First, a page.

That’s another credit to the movie: it takes Rosemary nearly the entire running time to figure out what’s happening, whereas the audience is clued in from the start – to the fact that something sinister’s afoot, at least, if not precisely what. And the somewhat surprising ending is widely known, at this point (“What have you done to his eyes?!“). But while it’s frustrating to watch Rosemary become entangled in this sinister conspiracy over the course of hours, Polanski uses that frustration to invest the audience further, to deepen the viewer’s discomfort and tension. There are few movie characters I’d like to eviscerate more than the Castavets and their friends, especially that Laura-Louise. As Roger Ebert wrote in his review,

When the conclusion comes, it works not because it is a surprise but because it is horrifyingly inevitable. Rosemary makes her dreadful discovery, and we are wrenched because we knew what was going to happen –and couldn’t help her.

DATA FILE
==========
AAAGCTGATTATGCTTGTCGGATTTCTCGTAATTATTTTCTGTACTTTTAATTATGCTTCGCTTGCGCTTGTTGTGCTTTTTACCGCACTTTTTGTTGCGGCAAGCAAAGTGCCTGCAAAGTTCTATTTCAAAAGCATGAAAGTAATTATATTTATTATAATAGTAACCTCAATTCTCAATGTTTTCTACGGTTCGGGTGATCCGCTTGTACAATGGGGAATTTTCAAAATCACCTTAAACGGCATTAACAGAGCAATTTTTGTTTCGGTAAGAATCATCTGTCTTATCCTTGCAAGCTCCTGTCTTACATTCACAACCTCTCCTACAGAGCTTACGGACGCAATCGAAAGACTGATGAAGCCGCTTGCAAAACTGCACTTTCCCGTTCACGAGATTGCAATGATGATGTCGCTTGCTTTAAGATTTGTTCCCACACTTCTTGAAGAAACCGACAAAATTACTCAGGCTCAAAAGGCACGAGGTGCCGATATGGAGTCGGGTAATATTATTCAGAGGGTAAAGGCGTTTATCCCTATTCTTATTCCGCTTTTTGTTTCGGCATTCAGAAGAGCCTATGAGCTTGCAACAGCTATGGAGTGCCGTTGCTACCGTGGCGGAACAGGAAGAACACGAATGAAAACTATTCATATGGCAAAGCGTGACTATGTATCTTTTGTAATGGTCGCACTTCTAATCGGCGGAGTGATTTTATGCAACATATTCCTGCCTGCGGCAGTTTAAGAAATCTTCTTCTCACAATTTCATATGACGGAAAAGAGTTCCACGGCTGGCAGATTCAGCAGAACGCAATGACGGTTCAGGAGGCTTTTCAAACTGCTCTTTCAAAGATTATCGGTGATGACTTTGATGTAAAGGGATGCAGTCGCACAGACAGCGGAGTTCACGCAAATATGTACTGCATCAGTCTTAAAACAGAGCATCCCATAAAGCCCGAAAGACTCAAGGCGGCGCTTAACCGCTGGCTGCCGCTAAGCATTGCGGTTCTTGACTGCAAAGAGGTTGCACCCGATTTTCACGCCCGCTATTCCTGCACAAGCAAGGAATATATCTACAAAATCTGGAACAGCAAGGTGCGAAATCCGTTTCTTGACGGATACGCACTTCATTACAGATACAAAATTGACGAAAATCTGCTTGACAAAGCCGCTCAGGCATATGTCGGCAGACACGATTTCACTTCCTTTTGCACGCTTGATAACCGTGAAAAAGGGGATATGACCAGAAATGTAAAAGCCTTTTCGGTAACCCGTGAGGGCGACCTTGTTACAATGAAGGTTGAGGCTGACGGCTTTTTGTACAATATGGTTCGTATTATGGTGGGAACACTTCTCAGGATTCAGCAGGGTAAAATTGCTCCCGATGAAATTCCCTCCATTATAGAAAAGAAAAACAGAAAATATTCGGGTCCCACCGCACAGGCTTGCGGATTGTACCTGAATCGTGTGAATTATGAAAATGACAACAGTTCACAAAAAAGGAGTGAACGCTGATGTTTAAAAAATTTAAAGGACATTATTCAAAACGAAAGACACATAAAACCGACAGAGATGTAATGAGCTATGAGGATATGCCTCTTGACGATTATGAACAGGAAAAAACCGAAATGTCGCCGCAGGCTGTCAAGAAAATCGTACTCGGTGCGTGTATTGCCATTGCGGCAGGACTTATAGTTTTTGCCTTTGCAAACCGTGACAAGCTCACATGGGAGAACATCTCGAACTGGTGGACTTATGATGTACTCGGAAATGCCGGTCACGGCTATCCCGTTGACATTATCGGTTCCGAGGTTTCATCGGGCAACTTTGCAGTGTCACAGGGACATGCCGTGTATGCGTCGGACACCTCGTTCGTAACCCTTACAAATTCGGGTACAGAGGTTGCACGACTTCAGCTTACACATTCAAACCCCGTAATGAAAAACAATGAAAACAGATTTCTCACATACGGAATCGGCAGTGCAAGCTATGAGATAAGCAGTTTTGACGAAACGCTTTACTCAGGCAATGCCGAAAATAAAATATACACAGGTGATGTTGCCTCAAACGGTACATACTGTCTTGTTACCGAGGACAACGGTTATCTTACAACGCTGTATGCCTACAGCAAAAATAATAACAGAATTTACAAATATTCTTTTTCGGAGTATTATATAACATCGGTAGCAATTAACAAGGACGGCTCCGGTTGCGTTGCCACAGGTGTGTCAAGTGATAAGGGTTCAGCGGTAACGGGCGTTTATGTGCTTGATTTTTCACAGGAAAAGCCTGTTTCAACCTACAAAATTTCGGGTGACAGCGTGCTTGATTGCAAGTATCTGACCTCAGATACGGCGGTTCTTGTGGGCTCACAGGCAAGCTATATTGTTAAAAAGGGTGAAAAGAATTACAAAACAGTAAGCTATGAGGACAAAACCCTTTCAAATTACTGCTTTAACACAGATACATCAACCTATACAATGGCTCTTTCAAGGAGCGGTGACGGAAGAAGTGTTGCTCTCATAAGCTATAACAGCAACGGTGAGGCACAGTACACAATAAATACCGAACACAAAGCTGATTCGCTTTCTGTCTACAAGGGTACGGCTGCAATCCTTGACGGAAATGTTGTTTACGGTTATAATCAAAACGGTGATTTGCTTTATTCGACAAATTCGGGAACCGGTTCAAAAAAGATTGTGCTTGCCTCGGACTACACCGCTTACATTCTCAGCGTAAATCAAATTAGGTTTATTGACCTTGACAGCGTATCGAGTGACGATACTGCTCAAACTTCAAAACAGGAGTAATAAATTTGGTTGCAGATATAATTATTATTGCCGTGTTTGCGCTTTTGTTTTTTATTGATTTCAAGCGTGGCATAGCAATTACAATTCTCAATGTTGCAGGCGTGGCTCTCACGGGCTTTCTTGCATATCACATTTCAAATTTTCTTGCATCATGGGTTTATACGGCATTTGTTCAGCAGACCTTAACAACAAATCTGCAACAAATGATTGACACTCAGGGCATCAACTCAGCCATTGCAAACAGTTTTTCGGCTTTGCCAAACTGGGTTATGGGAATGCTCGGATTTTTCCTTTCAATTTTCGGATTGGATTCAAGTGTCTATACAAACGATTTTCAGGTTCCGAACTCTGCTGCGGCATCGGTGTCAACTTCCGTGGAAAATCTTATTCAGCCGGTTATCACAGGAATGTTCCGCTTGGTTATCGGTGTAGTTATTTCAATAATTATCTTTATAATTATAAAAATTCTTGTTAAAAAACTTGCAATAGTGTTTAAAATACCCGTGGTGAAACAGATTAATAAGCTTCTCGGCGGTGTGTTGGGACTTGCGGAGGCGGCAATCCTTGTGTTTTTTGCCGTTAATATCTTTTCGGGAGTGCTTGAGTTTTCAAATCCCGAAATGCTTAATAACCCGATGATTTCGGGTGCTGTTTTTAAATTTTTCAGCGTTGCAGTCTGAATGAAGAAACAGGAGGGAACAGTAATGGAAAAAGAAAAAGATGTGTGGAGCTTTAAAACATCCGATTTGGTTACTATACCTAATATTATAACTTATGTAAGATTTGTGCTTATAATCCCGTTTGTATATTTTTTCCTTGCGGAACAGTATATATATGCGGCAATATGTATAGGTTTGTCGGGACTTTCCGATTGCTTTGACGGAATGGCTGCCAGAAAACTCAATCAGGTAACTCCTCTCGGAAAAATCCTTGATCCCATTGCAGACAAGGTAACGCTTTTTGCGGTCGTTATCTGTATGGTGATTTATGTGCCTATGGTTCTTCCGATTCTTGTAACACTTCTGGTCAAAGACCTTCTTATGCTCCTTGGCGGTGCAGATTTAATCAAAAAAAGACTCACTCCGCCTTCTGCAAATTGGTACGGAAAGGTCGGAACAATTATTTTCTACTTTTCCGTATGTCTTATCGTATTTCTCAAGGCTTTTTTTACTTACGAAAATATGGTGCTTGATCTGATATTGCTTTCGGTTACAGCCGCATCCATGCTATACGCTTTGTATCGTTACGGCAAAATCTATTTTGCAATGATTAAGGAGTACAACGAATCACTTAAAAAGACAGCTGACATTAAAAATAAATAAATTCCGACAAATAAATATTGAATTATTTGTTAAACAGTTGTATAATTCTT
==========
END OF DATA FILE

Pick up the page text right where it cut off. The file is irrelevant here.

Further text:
For all its horror, Rosemary’s baby is often wryly funny, and the movie keeps its sense of humor til the very end (when Rosemary drops her kitchen knife in horror near her baby’s bassinet, Mrs. Castevet picks it up and quickly rubs at the mark it left in her nice wood floors). Still, that end comprises the complete triumph of evil – the banality of evil, in fact.

Use protection, kids. Beware of too-good-to-be-true New York City real estate deals. And never, ever marry an actor.


1 Matt Blankman   ~  Nov 2, 2010 4:15 pm

I love this movie and pretty much all of Polanski's work (that I've seen - one or two still have eluded me).

Cool factoid - when Rosemary's on the phone with the actor who's gone blind (whose part Guy has taken over), its the actual voice of Tony Curtis on the other end. I wonder if Farrow knew it would be him.

2 The Hawk   ~  Nov 2, 2010 4:23 pm

The premise is ludicrous, eh?

3 Matt Blankman   ~  Nov 2, 2010 4:25 pm

[2] It's a silly pop-horror trash bestseller. Polanski turned it into something of substance.

4 The Hawk   ~  Nov 2, 2010 4:47 pm

I just think it goes without saying that the premise is ludicrous, so that saying it seems to be pejorative in nature, an outlook I don't share since a lot of stuff I hold in high esteem is ludicrous in that way.